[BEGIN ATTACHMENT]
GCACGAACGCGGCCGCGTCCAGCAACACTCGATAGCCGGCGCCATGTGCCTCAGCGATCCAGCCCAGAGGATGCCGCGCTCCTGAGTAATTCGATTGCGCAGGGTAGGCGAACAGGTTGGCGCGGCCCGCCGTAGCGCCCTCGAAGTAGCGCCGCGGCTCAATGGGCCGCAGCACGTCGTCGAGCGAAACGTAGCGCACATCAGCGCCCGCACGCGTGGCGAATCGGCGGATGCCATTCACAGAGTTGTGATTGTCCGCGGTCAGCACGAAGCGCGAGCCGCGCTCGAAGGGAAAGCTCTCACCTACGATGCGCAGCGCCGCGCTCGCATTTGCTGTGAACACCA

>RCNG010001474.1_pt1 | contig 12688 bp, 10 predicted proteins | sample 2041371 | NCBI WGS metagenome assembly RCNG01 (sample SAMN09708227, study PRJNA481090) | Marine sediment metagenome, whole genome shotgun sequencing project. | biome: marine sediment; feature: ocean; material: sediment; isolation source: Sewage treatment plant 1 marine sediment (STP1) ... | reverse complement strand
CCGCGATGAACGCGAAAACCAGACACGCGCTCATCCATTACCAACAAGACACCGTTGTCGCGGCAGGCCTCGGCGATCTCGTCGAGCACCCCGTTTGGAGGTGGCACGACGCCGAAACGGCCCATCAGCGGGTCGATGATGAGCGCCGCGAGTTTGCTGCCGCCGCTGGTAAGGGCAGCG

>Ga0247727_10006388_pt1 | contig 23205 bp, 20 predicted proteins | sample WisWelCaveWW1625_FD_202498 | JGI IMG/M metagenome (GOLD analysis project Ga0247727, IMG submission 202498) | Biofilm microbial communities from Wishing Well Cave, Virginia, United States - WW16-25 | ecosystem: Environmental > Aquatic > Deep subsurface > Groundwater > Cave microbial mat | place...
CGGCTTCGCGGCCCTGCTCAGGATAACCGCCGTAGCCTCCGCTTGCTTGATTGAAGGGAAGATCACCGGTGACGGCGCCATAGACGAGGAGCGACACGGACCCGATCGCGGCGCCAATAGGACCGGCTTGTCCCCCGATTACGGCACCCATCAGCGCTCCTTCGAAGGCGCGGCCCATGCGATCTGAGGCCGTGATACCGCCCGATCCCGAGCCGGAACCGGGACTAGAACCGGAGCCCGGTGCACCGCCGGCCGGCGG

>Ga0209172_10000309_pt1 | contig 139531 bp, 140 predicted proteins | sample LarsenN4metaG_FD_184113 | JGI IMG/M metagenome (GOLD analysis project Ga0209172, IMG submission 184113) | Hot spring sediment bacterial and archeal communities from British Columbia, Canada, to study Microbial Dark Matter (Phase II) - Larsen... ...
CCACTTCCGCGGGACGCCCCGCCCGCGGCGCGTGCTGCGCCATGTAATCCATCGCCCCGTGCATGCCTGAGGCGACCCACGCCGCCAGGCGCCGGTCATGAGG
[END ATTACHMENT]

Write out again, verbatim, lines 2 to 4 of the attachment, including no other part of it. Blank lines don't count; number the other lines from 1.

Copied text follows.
>RCNG010001474.1_pt1 | contig 12688 bp, 10 predicted proteins | sample 2041371 | NCBI WGS metagenome assembly RCNG01 (sample SAMN09708227, study PRJNA481090) | Marine sediment metagenome, whole genome shotgun sequencing project. | biome: marine sediment; feature: ocean; material: sediment; isolation source: Sewage treatment plant 1 marine sediment (STP1) ... | reverse complement strand
CCGCGATGAACGCGAAAACCAGACACGCGCTCATCCATTACCAACAAGACACCGTTGTCGCGGCAGGCCTCGGCGATCTCGTCGAGCACCCCGTTTGGAGGTGGCACGACGCCGAAACGGCCCATCAGCGGGTCGATGATGAGCGCCGCGAGTTTGCTGCCGCCGCTGGTAAGGGCAGCG

>Ga0247727_10006388_pt1 | contig 23205 bp, 20 predicted proteins | sample WisWelCaveWW1625_FD_202498 | JGI IMG/M metagenome (GOLD analysis project Ga0247727, IMG submission 202498) | Biofilm microbial communities from Wishing Well Cave, Virginia, United States - WW16-25 | ecosystem: Environmental > Aquatic > Deep subsurface > Groundwater > Cave microbial mat | place...